Asia’s dollar bond market was off to another busy start on Monday, with Axis Bank, acting through its Dubai Financial Centre branch, launching a $500 million five-and-a-half-year bond early in the morning — the first dollar bond from an Indian bank in nearly nine months.
According to Dealogic data, the last dollar bond issued by an Indian bank was State Bank of India’s $50 million two-year bond, issued through its London branch in June last year through J.P. Morgan.
Barclays Capital, Citi, HSBC, J.P. Morgan and Standard Chartered were joint bookrunners for Axis Bank’s latest senior bond. The initial guidance was released at the area of Treasuries plus 450bp on Monday and the notes came at Treasuries plus 440bp, 10bp inside the initial guidance.
On Monday afternoon, the bank’s outstanding bonds had sold off in response to the news of a deal. According to one Hong Kong based-trader, the initial guidance looked “fair” after the sell-off.
“We’ve seen the existing bonds — namely the Axis Bank 2016s and 2015s — widen about 15bp in response to the deal announcement,” the trader said. “The Axis Bank 2016s have widened from Treasuries plus 395bp to 410bp. There is a big pipeline of Indian banks waiting to tap the market to fund offshore loan growth and a cautious outlook on India.”
The deal gathered an orderbook of $1.75 billion from 170 investors. According to one person familiar with the deal, private-sector lender Axis Bank has re-opened the market for Indian banks and the deal came with a new issue premium of about 9bp. The bonds traded around reoffer in secondary Tuesday noon.
Asian investors were allocated 57%, European investors 18%, US investors 17% and Middle Eastern investors 8%. Fund managers took 35%, banks 30%, private banks 27% and insurers 8%. The coupon was fixed at 5.125% and the notes reoffered at 99.442 to yield 5.243% to September 5, 2017.
Elsewhere, according to an investor, Thai lender Siam Commercial Bank (SCB) has been meeting with investors through Citi as the arranger. SCB had last tapped the market in May last year with a $400 million five-and-a-half-year bond arranged by Barclays Capital and Deutsche Bank.
Thai state-owned oil-and-gas company PTT is also rumoured to be considering a return to the dollar market — with some suggesting that the strong investor response to Reliance Industries bond (also in the oil-and-gas sector) may encourage PTT to tap the market. In Indonesia, Berau Coal has mandated Bank of America Merrill Lynch, Credit Suisse and J.P. Morgan to arrange investor meetings that kick off in Asia, London and the US on February 29.
However, as companies are expected to post their full-year results in coming weeks, they will soon enter into so-called black-out periods (during which time they are unable to discuss their financials), so there could be a momentary pause to investor meetings.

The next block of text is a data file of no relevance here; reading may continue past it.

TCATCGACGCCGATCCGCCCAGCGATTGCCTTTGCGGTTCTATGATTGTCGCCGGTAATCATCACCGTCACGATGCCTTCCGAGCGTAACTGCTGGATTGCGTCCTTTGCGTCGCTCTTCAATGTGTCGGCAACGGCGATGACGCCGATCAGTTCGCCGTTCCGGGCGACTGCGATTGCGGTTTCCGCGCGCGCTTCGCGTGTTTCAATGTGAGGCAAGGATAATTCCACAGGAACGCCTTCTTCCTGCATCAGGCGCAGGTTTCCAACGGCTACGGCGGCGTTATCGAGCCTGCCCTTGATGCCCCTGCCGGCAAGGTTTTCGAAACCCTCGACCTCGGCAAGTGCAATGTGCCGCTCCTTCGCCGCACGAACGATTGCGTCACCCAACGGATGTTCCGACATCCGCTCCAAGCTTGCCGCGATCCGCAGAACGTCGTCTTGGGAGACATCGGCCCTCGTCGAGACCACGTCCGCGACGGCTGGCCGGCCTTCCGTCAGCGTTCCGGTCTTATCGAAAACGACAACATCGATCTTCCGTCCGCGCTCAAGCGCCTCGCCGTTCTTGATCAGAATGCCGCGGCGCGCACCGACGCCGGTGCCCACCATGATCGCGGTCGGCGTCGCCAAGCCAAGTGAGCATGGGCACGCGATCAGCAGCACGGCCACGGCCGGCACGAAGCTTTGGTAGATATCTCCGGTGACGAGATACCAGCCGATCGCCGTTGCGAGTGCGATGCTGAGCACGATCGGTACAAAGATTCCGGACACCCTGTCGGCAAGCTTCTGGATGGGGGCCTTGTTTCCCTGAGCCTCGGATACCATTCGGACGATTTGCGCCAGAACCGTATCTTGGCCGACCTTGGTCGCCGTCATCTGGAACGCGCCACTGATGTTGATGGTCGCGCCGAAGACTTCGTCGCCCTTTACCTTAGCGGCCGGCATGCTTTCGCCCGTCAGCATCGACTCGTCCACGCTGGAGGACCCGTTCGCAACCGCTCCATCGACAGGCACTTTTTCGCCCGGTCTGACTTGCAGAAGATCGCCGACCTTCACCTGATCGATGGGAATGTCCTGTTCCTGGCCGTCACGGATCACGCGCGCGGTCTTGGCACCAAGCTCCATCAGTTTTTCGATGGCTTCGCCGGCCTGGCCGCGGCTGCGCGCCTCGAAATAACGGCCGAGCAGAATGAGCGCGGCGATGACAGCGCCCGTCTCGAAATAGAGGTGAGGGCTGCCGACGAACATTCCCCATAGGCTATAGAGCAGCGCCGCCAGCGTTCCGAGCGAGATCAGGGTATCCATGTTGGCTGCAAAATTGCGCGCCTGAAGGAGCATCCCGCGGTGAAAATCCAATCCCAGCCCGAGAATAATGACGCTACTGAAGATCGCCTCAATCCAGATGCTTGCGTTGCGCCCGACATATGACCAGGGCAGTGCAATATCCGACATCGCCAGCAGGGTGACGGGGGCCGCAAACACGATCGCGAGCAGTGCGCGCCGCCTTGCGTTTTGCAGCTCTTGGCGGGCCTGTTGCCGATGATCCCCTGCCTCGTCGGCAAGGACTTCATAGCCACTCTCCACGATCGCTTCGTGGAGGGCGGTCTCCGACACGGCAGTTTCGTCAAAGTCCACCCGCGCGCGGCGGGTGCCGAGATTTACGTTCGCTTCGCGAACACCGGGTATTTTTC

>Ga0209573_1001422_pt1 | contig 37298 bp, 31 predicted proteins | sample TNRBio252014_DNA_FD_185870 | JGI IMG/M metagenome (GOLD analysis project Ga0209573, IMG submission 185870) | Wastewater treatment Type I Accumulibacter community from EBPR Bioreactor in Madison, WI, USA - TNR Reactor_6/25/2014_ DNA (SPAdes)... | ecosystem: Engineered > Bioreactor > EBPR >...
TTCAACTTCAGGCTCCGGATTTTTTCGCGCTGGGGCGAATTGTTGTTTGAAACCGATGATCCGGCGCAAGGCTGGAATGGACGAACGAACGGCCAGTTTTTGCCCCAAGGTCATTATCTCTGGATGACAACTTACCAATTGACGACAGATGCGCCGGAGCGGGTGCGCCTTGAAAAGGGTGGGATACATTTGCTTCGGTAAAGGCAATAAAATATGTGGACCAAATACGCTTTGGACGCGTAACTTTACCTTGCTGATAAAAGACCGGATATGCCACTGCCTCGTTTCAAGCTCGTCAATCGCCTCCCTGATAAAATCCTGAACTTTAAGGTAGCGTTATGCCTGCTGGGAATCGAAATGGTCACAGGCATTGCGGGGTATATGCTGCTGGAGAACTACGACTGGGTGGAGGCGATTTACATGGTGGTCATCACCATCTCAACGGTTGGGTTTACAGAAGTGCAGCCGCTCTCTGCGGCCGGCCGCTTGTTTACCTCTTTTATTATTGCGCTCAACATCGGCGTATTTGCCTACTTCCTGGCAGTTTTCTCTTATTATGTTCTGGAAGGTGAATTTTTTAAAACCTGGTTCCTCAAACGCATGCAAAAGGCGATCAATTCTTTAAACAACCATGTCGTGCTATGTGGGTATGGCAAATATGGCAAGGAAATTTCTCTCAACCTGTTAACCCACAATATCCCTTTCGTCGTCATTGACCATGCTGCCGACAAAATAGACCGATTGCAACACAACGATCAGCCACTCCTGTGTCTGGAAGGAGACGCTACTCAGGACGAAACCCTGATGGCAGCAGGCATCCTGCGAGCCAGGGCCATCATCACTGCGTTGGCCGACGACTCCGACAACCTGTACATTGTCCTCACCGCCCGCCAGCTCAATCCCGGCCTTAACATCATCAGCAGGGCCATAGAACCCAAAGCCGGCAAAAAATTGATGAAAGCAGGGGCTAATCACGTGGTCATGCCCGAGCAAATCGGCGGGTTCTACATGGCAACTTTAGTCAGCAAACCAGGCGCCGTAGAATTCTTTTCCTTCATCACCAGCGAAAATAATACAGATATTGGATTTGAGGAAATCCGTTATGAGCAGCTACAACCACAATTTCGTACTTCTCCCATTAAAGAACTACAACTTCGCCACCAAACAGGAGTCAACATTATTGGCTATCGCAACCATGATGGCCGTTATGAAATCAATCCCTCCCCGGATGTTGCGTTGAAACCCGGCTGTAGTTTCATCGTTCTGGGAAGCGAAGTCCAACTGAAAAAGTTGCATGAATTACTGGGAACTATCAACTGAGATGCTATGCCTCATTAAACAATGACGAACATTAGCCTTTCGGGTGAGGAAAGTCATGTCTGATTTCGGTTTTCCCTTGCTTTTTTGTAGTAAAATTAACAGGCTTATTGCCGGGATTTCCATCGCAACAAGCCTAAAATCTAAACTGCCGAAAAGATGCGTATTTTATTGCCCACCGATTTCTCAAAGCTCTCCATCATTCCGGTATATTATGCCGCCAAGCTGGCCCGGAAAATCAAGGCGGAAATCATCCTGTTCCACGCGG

Local currency markets are also active. Genting Singapore is poised to tap the Singapore dollar market with a benchmark-size perpetual this week. Roadshows will conclude in Hong Kong on Wednesday. Genting Singapore is listed in Singapore and is best known for its flagship project Resorts World Sentosa.
DBS and HSBC are global coordinators and joint bookrunners, while CIMB, Deutsche Bank and J.P. Morgan are joint bookrunners. The perpetual bonds, which are callable after the fifth year, are rated BBB- by Fitch and Baa3 by Moody’s, two notches below the issuer rating. There is no rate reset and there is a 100bp step at the 10th year. If the bonds are not called at the fifth year, they lose all equity credit from Fitch, which incentivises the borrower to call the bonds.
“Genting Singapore’s perpetual is structured to receive 50% equity credit from both Moody’s and Fitch and equity accounting under international accounting standards,” said Sean McNelis, head of financing solutions group for Asia-Pacific at HSBC. “The structure incorporates no replacement capital covenants, either binding or otherwise, thereby maximising the capital structure flexibility for the company. The perpetual is also rated by both agencies in order to attract demand from both institutional investors and private banks.”
Replacement capital covenants require an issuer that is calling its hybrid to replace it with a new issue that has similar equity content. However, it is a methodology that only applies to hybrids rated by Standard & Poor’s — and Genting’s issue is not rated by S&P.
Genting Singapore has little debt outstanding but analysts say that the company is looking at a number of sizeable investments outside of Singapore. While the Singapore dollar market is not as deep or liquid as the US dollar market, it has nonetheless proven to be a market open to hybrid structures. Late last week, Singapore Post priced a S$350 million ($278 million) perpetual at a yield of 4.25% via sole bookunner DBS. SingPost’s perpetual is said to be a comparable for Genting, along with Cheung Kong Holdings’ perpetual, which is yielding 5.18%.